“Synthetic Diplomacy”

By Christopher L. Bennett, STA Contributing Writer
Art by Nick Greenwood


When I was invited to pitch Star Trek Adventures standalone missions in the Star Trek: Picard setting, the two major story threads of season 1 both suggested ideas to me. My previous adventure, “Children of the Wolf,” addressed the Romulan evacuation effort prior to the supernova of Romulus’s sun. This new standalone, “Synthetic Diplomacy,” came from the other main thread, the outlawing of synthetic life-forms or “synths” (i.e., androids) in the wake of the 2385 attack on Utopia Planitia. What if a planet where androids were commonplace was negotiating for Federation membership when the ban came into effect? What if the players had to try to salvage the membership effort in spite of the new law? With tensions high in the aftermath of the attack, the player characters might be divided on the appropriateness of the ban, but would still have to represent Federation law and policy in their diplomatic dealings.

While the potential for character conflict and drama is clear, there was a muddier issue I had to tiptoe around. It was necessary to clarify that the androids of the planet Noaru were not sentient, since Picard season 1 established that the secret of synthetic sentience was still a mystery to the Federation 14 years after the timeframe of this mission. To make the premise work, though, I had to establish that the Noaru don’t much care about sentience when it comes to the devotion they feel for their androids, any more than we do with our pets.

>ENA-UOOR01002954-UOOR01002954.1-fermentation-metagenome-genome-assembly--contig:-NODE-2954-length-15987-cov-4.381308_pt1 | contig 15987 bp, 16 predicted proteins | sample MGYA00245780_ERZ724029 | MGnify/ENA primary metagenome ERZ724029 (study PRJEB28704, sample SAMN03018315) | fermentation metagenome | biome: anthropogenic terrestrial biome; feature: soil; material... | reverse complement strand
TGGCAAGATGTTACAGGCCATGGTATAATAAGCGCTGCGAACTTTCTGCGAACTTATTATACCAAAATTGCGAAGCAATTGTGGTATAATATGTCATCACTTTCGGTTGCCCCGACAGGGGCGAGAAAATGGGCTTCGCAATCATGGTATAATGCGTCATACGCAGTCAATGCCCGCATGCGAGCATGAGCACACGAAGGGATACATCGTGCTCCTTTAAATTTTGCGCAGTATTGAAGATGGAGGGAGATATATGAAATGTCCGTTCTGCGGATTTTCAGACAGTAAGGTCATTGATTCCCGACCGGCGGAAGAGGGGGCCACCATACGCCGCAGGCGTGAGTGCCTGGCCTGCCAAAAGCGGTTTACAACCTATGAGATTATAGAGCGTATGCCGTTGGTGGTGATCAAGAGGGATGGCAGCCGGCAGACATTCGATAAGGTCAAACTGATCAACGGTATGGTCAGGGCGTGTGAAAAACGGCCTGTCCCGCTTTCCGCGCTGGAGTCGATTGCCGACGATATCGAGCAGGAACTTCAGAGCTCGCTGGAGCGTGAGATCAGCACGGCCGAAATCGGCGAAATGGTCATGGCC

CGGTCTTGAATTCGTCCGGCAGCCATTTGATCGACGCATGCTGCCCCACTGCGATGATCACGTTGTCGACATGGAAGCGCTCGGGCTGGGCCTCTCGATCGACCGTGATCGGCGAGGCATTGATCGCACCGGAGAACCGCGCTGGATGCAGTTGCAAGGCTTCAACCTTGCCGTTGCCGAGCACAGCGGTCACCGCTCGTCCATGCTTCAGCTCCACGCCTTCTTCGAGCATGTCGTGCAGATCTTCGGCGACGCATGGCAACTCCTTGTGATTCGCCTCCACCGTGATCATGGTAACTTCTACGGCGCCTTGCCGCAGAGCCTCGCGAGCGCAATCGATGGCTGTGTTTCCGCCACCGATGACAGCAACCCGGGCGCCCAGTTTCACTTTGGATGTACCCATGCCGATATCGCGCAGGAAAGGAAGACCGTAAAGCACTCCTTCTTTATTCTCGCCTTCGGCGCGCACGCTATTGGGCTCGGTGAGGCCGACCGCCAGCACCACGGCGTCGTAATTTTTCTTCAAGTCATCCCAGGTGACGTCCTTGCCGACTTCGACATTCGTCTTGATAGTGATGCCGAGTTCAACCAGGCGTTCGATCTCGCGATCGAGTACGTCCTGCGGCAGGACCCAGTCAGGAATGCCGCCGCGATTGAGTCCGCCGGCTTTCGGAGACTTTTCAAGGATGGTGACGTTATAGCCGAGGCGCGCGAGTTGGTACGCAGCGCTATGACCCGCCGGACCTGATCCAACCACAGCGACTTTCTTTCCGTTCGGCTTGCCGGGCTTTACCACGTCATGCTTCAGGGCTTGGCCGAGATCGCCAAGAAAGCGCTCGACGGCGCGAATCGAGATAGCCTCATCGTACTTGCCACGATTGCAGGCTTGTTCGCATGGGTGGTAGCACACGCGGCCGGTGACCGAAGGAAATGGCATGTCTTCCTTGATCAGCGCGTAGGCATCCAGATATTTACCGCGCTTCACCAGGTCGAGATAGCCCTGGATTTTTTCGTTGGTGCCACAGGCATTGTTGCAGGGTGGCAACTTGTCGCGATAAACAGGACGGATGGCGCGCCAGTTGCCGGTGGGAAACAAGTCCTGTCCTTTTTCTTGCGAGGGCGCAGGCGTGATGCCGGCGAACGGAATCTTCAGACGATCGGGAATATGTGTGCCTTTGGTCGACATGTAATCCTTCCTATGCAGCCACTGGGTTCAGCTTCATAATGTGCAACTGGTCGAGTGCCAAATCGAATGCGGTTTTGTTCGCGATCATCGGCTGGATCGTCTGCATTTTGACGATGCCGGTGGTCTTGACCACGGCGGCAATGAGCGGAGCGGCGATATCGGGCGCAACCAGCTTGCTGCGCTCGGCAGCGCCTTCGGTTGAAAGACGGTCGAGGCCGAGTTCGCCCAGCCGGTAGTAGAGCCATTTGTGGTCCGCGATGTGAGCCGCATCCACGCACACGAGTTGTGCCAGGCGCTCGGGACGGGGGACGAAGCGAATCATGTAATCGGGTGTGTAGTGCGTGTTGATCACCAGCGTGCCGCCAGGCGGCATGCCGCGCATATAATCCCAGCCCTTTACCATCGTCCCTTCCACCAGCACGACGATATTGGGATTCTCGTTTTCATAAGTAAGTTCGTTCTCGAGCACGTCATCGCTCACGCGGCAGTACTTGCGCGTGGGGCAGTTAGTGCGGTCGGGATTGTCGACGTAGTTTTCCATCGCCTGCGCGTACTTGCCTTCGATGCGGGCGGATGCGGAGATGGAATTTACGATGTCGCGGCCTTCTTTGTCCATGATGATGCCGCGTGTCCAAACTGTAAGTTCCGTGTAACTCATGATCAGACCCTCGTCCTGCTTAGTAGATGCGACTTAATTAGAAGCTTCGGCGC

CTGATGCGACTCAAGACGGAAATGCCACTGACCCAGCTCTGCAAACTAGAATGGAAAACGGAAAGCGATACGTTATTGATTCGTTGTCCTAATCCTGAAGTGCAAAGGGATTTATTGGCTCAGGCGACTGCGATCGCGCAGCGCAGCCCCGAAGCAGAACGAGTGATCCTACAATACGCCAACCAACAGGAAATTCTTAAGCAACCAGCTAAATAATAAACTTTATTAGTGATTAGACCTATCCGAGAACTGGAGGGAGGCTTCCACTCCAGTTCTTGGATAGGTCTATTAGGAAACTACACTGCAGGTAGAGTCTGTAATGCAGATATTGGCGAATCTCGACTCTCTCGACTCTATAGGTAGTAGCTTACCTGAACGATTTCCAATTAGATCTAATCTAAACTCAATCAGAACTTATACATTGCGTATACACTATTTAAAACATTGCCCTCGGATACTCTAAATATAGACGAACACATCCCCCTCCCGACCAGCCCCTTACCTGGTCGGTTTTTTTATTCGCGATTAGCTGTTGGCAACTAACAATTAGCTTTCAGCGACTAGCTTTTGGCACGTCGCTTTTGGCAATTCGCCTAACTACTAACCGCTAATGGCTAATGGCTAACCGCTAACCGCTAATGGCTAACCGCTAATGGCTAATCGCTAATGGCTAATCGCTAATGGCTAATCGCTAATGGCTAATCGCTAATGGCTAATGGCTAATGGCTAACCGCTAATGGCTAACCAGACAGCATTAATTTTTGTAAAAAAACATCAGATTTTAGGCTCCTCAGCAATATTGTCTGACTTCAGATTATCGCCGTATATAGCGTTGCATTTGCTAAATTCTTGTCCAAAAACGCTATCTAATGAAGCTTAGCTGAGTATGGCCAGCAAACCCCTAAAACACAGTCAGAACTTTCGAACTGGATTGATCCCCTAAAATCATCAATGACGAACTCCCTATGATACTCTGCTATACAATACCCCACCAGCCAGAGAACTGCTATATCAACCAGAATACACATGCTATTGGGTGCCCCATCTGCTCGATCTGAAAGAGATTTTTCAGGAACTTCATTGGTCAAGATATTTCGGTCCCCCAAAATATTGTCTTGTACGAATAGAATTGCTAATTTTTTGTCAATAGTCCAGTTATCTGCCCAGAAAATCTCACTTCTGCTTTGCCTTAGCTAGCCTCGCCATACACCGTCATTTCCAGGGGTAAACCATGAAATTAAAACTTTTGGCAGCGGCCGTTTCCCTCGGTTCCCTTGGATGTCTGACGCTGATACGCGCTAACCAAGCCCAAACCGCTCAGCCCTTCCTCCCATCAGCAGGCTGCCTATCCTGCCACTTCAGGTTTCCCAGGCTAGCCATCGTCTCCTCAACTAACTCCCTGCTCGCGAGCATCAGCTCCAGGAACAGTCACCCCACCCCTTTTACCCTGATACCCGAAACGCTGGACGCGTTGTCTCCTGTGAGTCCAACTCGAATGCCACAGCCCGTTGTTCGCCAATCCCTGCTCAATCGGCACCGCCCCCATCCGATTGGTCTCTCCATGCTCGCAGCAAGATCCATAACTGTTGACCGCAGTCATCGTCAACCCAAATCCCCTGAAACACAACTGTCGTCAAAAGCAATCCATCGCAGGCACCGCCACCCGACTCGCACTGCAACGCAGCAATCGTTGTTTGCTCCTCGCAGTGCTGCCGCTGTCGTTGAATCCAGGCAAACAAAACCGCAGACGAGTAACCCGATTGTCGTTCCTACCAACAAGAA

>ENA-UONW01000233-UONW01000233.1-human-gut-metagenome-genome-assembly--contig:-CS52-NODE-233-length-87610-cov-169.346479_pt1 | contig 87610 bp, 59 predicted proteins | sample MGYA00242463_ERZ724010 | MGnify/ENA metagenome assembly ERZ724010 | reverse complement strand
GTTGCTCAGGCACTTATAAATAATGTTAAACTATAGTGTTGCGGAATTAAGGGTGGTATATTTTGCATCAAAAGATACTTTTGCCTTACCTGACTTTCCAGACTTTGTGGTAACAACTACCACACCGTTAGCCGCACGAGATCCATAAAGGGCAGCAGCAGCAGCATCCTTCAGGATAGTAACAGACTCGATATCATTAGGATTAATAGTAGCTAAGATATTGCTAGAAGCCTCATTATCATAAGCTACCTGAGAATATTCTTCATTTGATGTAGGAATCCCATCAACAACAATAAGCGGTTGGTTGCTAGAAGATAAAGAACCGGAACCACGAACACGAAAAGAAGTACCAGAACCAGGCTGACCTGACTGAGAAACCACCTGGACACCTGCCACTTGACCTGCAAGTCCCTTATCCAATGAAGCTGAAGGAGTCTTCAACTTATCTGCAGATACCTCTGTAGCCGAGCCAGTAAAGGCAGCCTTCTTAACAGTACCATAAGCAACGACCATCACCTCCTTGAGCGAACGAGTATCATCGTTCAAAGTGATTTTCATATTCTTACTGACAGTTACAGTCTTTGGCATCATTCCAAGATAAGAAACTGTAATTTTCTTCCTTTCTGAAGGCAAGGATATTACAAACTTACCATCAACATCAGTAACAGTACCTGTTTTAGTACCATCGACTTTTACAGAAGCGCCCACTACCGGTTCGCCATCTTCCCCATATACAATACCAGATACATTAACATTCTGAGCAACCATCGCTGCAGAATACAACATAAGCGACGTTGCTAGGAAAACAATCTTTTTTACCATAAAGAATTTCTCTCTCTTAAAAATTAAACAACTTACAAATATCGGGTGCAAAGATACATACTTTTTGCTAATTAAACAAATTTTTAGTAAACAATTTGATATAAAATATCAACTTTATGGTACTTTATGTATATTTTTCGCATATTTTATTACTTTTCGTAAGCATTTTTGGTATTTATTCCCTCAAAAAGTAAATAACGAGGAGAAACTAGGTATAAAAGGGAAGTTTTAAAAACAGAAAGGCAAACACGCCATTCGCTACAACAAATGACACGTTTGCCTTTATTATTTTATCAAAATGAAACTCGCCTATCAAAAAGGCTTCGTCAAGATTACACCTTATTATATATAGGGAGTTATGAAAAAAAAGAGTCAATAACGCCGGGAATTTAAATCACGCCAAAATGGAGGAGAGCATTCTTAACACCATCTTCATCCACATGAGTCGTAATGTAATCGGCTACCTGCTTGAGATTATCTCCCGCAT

The muddiness comes in when you look at how other Star Trek series depict synthetic intelligence. Several holograms have been shown to develop sentience: Professor Moriarty and Countess Regina in The Next Generation, the EMH in Voyager, and arguably Hologram Janeway in Prodigy. Lower Decks established the exocomps from TNG: “The Quality of Life” as Federation members, plus a prison full of sentient megalomaniacal computers at the Daystrom Institute. If sentience is so easy for holograms or non-humanoid artilects to achieve, why is it so hard for androids? Just plug one of those sentient computers into the head of a robot body, and bam.

It was while writing “Synthetic Diplomacy” that I finally figured out a way to reconcile it. While these various sentient A.I.s exist, all of them either gained sentience unintentionally or were created outside the Federation. Thus, their existence does not contradict the idea that Federation science is still unaware of how to create A.I. sentience on purpose.

I do wonder, though, how the synth ban in Picard affected artilects such as Voyager’s EMH or Lower Decks’ Peanut Hamper. Is it just a ban on research into creating new ones? Although the synth ban was not one of the Federation’s finest hours, I find it hard to believe it would have stripped existing Federation citizens of their rights. Canon hasn’t answered the question, which leaves players room to explore it in their games.

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